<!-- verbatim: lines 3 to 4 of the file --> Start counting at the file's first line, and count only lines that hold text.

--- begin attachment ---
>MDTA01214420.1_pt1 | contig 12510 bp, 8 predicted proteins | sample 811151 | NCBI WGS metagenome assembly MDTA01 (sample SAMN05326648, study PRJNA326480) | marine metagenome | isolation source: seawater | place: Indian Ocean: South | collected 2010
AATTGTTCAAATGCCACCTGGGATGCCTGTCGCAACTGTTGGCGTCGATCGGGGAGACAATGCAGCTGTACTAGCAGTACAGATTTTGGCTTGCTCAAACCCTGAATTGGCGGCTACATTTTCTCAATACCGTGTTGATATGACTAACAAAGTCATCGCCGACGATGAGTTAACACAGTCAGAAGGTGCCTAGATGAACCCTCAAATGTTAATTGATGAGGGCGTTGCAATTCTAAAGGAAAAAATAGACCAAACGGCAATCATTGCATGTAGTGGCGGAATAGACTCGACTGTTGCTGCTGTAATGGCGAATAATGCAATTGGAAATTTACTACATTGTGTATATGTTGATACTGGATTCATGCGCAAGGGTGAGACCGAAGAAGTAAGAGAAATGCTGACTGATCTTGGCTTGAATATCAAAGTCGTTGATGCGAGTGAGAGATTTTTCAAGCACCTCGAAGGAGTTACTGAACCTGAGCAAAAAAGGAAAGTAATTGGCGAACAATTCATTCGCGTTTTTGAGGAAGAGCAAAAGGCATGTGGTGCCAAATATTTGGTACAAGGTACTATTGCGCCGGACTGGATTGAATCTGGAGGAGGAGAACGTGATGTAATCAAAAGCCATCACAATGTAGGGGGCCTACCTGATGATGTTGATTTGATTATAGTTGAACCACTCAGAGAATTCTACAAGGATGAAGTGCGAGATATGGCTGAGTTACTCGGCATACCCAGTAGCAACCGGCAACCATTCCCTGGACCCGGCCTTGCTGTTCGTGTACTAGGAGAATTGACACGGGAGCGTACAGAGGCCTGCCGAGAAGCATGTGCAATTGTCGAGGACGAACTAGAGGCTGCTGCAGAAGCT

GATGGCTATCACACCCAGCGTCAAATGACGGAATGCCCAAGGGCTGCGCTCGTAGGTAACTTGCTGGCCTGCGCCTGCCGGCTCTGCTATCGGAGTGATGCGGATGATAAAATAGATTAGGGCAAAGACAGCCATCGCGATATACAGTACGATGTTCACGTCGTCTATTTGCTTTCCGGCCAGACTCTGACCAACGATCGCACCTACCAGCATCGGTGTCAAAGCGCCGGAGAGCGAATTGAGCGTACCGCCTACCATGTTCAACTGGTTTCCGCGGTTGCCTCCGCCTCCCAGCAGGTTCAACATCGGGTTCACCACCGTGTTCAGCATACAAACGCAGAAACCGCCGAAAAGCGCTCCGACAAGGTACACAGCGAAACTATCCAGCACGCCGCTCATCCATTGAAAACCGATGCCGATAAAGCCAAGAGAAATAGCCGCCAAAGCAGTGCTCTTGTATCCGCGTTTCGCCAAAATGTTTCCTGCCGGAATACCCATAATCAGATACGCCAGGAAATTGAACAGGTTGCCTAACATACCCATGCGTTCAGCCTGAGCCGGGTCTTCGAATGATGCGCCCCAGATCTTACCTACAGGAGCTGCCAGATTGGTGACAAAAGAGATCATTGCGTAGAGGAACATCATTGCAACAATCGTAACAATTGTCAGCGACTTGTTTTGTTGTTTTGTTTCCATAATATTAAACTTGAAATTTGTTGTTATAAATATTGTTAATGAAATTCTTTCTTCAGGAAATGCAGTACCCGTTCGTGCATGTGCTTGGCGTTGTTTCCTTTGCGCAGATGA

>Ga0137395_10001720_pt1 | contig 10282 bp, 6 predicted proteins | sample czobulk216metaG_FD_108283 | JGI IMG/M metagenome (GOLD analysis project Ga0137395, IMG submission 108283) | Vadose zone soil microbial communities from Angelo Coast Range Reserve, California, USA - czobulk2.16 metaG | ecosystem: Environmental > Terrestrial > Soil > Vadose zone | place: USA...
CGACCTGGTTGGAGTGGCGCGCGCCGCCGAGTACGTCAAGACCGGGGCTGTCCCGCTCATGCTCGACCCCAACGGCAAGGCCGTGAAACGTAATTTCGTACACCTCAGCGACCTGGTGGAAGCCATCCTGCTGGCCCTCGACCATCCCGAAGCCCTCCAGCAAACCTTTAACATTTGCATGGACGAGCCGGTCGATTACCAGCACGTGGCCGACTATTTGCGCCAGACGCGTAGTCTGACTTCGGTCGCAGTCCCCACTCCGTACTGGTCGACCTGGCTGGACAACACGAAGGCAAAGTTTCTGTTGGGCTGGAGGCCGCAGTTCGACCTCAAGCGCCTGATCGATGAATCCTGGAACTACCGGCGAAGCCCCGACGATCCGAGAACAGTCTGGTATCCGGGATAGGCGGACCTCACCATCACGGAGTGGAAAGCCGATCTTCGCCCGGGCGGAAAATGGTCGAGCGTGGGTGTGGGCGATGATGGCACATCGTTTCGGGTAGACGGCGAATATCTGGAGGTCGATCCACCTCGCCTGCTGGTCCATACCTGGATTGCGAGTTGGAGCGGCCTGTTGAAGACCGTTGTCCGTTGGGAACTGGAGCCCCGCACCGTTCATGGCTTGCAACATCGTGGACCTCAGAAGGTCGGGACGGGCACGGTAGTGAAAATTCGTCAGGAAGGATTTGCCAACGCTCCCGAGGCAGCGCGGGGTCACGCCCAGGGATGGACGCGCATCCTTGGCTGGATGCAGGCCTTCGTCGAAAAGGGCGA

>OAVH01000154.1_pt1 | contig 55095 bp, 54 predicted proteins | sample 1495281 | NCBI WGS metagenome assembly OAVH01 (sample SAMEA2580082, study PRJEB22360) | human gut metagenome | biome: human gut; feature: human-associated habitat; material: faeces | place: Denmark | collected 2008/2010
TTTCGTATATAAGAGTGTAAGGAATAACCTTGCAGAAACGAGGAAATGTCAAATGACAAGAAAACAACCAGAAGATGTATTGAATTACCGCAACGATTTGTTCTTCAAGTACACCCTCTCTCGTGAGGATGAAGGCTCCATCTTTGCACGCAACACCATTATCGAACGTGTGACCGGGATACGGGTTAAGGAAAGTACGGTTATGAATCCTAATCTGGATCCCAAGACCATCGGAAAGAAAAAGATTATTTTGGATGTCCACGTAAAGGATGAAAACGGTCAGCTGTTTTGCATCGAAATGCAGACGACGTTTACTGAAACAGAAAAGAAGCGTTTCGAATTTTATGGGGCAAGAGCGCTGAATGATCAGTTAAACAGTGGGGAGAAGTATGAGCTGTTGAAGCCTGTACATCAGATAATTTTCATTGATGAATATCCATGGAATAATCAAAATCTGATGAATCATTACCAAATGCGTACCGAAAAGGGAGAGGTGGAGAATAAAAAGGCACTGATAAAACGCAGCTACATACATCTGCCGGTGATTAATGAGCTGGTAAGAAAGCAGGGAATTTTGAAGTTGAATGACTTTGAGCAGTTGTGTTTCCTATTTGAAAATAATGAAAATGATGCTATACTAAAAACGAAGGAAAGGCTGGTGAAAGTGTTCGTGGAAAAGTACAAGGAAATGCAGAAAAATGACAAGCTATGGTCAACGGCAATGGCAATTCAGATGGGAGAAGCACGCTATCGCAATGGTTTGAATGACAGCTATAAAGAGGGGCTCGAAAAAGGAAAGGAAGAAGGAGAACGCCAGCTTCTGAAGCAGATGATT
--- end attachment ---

GATGGCTATCACACCCAGCGTCAAATGACGGAATGCCCAAGGGCTGCGCTCGTAGGTAACTTGCTGGCCTGCGCCTGCCGGCTCTGCTATCGGAGTGATGCGGATGATAAAATAGATTAGGGCAAAGACAGCCATCGCGATATACAGTACGATGTTCACGTCGTCTATTTGCTTTCCGGCCAGACTCTGACCAACGATCGCACCTACCAGCATCGGTGTCAAAGCGCCGGAGAGCGAATTGAGCGTACCGCCTACCATGTTCAACTGGTTTCCGCGGTTGCCTCCGCCTCCCAGCAGGTTCAACATCGGGTTCACCACCGTGTTCAGCATACAAACGCAGAAACCGCCGAAAAGCGCTCCGACAAGGTACACAGCGAAACTATCCAGCACGCCGCTCATCCATTGAAAACCGATGCCGATAAAGCCAAGAGAAATAGCCGCCAAAGCAGTGCTCTTGTATCCGCGTTTCGCCAAAATGTTTCCTGCCGGAATACCCATAATCAGATACGCCAGGAAATTGAACAGGTTGCCTAACATACCCATGCGTTCAGCCTGAGCCGGGTCTTCGAATGATGCGCCCCAGATCTTACCTACAGGAGCTGCCAGATTGGTGACAAAAGAGATCATTGCGTAGAGGAACATCATTGCAACAATCGTAACAATTGTCAGCGACTTGTTTTGTTGTTTTGTTTCCATAATATTAAACTTGAAATTTGTTGTTATAAATATTGTTAATGAAATTCTTTCTTCAGGAAATGCAGTACCCGTTCGTGCATGTGCTTGGCGTTGTTTCCTTTGCGCAGATGA

>Ga0137395_10001720_pt1 | contig 10282 bp, 6 predicted proteins | sample czobulk216metaG_FD_108283 | JGI IMG/M metagenome (GOLD analysis project Ga0137395, IMG submission 108283) | Vadose zone soil microbial communities from Angelo Coast Range Reserve, California, USA - czobulk2.16 metaG | ecosystem: Environmental > Terrestrial > Soil > Vadose zone | place: USA...